Yet in the midst of all this fear, all this division, all of these cries for justice, we have hope. “The people who walked in darkness have seen a great light; those who lived in a land of deep darkness—on them light has shined…For a child has been born for us, a son given to us; authority rests upon his shoulders, and he is named Wonderful Counselor, Mighty God, Everlasting Father, Prince of Peace” (Isaiah 9:2,6). While traditional Christianity teaches us that Jesus became human to eventually suffer and die for our sins, Jesus came to do far more than that. In fact, Jesus came to give us hope, hope that we could live more fully human lives and hope that despite all of the hate and trauma we suffer, the eventual reward is liberation from suffering and oppression. As Dr. King famously said, though the moral arc of the universe is long, it nevertheless bends towards justice. We bend that arc and Jesus is right there with us.
Enjoy your Christmas traditions and your church communities, but if you want to find our great king and God look not in churches, but look in the rubble, look among the poor, look in families worrying about their transgender children. Don’t look for Jesus among the glitter of human edifices but look for Jesus in LGBTQIA+ youth who still at the end of 2023 experience homelessness at far higher rates than there cis-het peers. Look for Jesus among the disinherited and the dispossessed. Look for Jesus where the church and the world tells you NOT to look for Jesus. And particularly this Christmas, look for Jesus where he was and as he was first found by the shepherds: a poor, brown-skinned Palestinian Jew.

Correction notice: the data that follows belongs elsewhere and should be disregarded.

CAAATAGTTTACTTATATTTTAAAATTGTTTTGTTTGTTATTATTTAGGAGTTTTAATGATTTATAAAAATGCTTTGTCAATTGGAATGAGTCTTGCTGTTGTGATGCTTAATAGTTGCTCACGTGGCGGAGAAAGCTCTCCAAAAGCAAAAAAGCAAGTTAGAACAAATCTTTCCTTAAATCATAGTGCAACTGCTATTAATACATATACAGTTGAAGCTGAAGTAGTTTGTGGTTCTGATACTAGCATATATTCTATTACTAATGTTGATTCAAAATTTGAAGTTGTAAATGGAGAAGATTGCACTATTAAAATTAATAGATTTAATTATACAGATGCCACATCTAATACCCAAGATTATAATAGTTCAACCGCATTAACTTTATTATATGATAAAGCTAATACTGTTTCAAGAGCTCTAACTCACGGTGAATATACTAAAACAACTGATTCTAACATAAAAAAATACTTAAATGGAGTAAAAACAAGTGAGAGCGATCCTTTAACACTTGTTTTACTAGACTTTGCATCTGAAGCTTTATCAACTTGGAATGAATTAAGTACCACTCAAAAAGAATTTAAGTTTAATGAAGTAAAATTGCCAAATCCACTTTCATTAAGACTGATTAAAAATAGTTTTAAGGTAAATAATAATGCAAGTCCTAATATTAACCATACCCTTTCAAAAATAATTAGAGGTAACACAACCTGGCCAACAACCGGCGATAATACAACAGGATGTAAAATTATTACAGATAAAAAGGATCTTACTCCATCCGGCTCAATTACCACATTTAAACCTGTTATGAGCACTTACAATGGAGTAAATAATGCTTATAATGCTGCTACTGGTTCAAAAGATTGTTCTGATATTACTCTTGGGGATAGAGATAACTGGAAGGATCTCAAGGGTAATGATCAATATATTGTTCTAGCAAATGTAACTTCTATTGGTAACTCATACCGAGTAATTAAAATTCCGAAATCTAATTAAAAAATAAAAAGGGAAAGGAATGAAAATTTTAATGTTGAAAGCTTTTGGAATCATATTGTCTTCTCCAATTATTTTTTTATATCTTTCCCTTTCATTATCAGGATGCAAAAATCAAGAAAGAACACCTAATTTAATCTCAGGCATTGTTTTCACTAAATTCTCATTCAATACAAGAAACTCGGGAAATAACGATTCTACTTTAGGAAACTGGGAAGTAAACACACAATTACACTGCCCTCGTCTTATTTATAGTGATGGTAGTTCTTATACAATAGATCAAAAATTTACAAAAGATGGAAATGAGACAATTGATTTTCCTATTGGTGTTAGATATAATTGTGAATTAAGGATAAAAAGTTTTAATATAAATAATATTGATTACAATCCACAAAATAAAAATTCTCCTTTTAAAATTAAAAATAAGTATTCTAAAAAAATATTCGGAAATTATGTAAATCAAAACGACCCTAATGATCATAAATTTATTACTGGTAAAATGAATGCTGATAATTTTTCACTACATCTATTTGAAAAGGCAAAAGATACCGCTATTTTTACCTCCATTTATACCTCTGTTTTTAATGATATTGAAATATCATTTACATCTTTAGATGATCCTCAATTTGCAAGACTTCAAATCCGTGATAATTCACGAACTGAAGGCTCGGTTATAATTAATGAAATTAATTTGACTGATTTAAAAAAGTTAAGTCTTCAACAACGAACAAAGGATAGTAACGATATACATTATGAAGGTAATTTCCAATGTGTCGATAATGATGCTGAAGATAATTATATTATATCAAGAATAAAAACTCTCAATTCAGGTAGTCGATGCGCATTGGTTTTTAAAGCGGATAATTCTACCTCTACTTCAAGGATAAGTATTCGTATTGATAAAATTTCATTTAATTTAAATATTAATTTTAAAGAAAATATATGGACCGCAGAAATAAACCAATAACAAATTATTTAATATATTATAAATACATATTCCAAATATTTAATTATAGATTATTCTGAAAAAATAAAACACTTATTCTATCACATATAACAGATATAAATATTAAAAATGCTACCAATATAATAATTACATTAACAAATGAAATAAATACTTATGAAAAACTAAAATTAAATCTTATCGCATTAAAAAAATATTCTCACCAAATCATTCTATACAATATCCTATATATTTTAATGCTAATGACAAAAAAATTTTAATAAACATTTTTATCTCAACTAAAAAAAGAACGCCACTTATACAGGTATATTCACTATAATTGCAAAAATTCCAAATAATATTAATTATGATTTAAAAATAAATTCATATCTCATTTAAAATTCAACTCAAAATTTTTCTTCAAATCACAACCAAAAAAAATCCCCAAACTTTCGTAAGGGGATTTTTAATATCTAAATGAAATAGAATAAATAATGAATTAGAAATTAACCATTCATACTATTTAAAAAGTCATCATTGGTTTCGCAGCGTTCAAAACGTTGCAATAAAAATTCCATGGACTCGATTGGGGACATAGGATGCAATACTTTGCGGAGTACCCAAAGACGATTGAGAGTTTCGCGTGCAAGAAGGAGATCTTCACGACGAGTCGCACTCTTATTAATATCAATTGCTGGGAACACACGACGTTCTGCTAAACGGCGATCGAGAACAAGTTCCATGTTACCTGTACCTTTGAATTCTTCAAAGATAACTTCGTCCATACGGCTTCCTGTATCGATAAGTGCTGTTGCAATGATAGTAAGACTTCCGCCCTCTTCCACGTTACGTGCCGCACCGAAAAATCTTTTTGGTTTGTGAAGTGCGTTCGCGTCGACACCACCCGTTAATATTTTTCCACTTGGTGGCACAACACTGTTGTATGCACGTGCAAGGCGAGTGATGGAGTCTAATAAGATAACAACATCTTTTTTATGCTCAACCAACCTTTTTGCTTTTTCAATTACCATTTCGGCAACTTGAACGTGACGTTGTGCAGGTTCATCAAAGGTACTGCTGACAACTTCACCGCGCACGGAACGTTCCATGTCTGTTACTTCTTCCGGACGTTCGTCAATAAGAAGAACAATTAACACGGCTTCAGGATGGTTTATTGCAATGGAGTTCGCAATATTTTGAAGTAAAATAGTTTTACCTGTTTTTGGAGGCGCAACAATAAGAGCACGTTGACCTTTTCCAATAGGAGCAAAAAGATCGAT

Where is Jesus for you? How will you find Jesus today and in the year to come?
Let us pray: “God takes on fleshand joins life in the struggle
–this is what radical solidarity feels like.
Lives and souls and bodies entangled.Risks and possibilities shared.
We’re in this together.
The mess, the beauty, the work.
Don’t be afraid to feel hopeful.
God’s promises are kept.God won’t opt-out or turn away.
God won’t give up when things get tough.
God won’t defend power, or privilege, or institutions, or tradition at the expense of freedom, or love, or liberation, or your worth.
God’s with-ness is birthed at the margins.
God knows what’s at stake.
Let all who are weary, rejoice!
All of evil’s deceptions will be revealed and fear of unjust powers will cease.
The Liberating One now dwells among us, calling upon hearts from all walks of life to open. to take courage. to soften. to release.
Behold, the Sacred enfleshed reveals the way of Love.”
Blessings for your Christmas Day and your week! I will be away this week and not answering email or phone, but feel free to drop thoughts, ideas, and anything you need in my inbox. I’ll get back to you starting on January 2, 2024!